Vail hiker ID’d, recovered from Capitol Peak outside of Aspen
Authorities on Sunday recovered the body of deceased climber Ryan Joseph Palmer, 35, of Vail.
Palmer is believed to have fallen 200 to 300 feet on the north face of Capitol Peak, located in Pitkin County, on Friday, according to a press release issued by the Pitkin County Sheriff’s Office.
At approximately 7:15 p.m. Friday, Palmer’s hiking companions notified the Sheriff’s Office that Palmer was overdue at their meeting place at Capitol Lake. At the time of the call, they did not know that Palmer had fallen, the news release says.
On Saturday, Mountain Rescue Aspen volunteers, with the aid of Bruce Gordon of Eco Flight in Aspen, located Palmer on the snowfield below the north face of Capital Peak.
It was too late then to launch recovery efforts. On Sunday, 11 members of Mountain Rescue, along with the aid of an aircraft from Rifle-based DBS Helicopter Services, recovered Palmer’s body, which was transported to Aspen Valley Hospital.
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The recovery effort concluded at 3:30 p.m. Sunday, according to the press release.
Pitkin County Sheriff’s Deputy Jess Steindler said Palmer had been hiking with three friends. He split off, after the group summitted, because he “did not want to renegotiate” the Knife Edge, the standard route to get too and from the summit, on the way down.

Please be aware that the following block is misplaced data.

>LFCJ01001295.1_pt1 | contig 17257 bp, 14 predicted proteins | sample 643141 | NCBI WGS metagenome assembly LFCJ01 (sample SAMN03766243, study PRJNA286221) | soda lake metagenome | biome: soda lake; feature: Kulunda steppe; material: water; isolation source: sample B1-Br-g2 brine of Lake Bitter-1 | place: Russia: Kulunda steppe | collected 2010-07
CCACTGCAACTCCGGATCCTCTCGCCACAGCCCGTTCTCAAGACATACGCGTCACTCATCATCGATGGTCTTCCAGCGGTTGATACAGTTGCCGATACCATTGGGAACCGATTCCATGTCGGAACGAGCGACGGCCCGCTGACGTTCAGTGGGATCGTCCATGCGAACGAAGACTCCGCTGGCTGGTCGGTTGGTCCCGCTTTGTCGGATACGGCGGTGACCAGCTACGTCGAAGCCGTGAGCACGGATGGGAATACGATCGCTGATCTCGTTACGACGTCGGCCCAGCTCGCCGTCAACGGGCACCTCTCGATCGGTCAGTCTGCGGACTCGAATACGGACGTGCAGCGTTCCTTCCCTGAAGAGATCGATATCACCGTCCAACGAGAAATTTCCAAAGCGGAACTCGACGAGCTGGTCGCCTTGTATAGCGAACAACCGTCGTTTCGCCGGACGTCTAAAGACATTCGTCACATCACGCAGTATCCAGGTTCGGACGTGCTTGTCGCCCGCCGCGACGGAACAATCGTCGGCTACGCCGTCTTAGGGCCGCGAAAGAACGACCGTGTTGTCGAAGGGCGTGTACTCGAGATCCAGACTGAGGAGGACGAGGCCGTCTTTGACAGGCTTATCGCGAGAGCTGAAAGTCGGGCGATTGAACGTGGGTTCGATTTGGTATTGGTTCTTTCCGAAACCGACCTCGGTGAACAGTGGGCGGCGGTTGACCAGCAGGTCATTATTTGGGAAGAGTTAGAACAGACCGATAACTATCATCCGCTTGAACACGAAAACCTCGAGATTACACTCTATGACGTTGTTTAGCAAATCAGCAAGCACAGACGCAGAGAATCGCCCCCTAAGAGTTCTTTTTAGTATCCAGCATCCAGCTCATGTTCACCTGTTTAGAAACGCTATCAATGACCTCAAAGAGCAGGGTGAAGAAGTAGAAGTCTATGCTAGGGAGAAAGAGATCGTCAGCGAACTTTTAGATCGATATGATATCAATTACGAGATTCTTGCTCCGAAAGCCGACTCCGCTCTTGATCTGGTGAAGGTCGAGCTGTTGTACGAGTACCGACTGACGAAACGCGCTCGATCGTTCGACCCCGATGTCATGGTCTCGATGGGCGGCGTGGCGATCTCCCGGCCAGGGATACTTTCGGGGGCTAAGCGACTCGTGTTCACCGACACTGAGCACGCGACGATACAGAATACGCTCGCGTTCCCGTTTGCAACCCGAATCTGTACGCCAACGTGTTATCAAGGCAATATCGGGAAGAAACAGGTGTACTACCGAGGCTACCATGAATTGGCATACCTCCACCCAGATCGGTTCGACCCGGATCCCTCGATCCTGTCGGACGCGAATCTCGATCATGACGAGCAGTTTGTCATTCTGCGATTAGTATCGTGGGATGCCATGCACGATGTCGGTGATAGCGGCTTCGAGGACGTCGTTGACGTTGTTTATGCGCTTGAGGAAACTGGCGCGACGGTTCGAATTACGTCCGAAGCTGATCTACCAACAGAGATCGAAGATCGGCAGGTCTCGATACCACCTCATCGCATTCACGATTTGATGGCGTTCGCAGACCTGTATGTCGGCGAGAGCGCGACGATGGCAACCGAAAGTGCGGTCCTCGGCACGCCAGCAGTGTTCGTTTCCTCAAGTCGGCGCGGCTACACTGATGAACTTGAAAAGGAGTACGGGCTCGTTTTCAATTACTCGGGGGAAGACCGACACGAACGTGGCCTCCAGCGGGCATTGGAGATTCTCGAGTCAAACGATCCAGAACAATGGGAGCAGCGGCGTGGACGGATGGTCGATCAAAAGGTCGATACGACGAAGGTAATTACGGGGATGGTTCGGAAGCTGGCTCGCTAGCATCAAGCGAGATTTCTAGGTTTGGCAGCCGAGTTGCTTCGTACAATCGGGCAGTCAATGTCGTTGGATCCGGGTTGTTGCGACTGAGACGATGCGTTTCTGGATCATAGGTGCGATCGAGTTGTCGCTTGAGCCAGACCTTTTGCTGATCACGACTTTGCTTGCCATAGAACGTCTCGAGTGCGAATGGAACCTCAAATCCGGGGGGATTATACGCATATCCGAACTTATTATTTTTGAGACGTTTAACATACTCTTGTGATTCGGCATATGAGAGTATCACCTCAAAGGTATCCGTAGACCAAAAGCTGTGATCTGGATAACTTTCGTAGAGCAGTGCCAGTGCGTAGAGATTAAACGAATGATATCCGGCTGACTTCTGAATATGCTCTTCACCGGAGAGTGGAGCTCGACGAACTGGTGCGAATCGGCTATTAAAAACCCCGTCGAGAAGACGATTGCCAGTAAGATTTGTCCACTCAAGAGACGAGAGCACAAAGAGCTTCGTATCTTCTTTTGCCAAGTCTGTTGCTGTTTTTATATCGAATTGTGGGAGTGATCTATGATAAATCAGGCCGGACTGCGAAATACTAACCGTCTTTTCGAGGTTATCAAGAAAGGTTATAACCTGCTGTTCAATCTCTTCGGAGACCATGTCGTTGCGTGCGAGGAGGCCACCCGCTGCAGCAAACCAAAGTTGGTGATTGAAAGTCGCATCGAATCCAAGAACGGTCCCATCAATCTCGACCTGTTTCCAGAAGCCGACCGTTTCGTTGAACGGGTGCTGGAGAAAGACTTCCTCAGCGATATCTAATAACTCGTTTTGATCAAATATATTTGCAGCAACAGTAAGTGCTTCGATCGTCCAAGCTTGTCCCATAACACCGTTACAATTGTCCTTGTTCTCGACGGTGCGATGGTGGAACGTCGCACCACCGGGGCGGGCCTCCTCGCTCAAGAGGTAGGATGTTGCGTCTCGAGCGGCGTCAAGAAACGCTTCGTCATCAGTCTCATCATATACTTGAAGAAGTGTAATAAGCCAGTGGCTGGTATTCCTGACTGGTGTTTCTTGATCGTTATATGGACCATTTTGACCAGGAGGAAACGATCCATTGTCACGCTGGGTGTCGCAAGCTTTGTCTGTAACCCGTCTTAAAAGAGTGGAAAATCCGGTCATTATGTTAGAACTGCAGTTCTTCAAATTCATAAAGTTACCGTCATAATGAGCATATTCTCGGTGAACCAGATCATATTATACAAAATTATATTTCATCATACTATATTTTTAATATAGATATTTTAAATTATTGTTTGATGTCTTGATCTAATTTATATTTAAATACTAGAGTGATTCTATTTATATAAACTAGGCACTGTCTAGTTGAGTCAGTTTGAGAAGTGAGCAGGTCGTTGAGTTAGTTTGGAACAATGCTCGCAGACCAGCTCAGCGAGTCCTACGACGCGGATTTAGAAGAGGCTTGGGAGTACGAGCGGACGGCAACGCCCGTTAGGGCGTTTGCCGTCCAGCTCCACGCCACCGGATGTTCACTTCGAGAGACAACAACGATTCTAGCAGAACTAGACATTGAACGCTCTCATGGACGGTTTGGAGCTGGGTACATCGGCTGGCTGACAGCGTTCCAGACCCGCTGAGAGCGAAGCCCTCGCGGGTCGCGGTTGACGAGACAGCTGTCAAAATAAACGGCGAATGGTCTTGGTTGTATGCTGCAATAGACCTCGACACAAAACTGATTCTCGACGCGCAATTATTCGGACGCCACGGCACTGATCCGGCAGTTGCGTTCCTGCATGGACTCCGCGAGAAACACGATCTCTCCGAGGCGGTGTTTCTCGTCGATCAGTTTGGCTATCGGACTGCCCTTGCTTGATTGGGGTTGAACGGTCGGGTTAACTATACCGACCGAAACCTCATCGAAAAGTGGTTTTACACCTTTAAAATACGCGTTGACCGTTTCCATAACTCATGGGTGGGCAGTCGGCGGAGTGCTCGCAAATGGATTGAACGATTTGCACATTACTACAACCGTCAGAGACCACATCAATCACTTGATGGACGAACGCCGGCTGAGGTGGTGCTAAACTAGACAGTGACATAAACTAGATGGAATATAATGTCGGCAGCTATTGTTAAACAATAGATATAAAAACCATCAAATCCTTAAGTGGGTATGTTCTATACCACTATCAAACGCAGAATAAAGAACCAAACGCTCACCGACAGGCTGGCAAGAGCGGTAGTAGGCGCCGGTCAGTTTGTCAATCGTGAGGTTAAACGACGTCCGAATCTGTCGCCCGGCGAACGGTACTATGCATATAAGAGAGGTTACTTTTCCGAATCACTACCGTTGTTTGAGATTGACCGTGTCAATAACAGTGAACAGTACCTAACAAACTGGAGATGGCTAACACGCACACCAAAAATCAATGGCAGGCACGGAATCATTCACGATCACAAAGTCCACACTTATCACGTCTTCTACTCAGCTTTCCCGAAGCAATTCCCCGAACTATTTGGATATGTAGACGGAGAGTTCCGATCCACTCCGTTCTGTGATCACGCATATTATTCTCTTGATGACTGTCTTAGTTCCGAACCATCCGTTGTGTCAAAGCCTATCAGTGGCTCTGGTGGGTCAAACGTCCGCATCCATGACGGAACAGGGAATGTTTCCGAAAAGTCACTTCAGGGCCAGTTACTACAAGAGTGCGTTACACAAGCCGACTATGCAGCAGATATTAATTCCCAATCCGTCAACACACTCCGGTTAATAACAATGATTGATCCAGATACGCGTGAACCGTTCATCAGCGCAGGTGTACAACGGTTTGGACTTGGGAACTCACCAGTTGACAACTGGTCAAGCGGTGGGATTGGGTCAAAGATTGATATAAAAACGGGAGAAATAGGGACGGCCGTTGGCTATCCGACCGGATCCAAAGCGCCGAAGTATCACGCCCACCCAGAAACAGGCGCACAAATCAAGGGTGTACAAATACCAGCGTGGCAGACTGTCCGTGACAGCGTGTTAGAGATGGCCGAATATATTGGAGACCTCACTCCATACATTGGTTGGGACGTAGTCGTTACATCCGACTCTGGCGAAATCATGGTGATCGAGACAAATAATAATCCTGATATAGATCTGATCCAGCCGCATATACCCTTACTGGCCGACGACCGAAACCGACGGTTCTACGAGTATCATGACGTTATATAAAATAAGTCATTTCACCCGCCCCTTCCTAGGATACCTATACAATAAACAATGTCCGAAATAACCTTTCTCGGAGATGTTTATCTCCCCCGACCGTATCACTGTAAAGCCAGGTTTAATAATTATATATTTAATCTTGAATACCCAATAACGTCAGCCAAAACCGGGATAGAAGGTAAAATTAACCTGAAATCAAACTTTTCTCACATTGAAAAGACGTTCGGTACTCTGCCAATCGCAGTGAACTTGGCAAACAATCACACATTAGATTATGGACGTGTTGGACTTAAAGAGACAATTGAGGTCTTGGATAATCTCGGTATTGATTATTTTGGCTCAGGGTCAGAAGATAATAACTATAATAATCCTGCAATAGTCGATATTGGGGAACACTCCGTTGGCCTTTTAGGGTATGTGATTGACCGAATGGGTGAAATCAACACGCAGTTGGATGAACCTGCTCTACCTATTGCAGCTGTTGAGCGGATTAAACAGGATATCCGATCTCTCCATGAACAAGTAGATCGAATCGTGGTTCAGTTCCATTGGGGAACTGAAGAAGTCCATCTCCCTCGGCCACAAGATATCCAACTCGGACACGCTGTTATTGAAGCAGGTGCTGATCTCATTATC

“He found a different route going off the north face,” Steindler said.
Located in the Maroon Bells-Snowmass Wildnerness, Capitol Peak stands 14,130 feet. According to published reports, at least seven climbers have died on the peak before Palmer’s fatality.
Steindler said Capitol Peak is one of the more dangerous 14ers in the state.
“It’s very exposed and known to have an extreme amount of loose rocks,” the deputy said. “A lot of people will turn around (at the Knife Edge). It’s very rugged.”
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It’s no easy task to maintain all of Snowmass Village’s trails each summer season, and it certainly couldn’t be done without the seven dedicated staff members of the parks and trails department.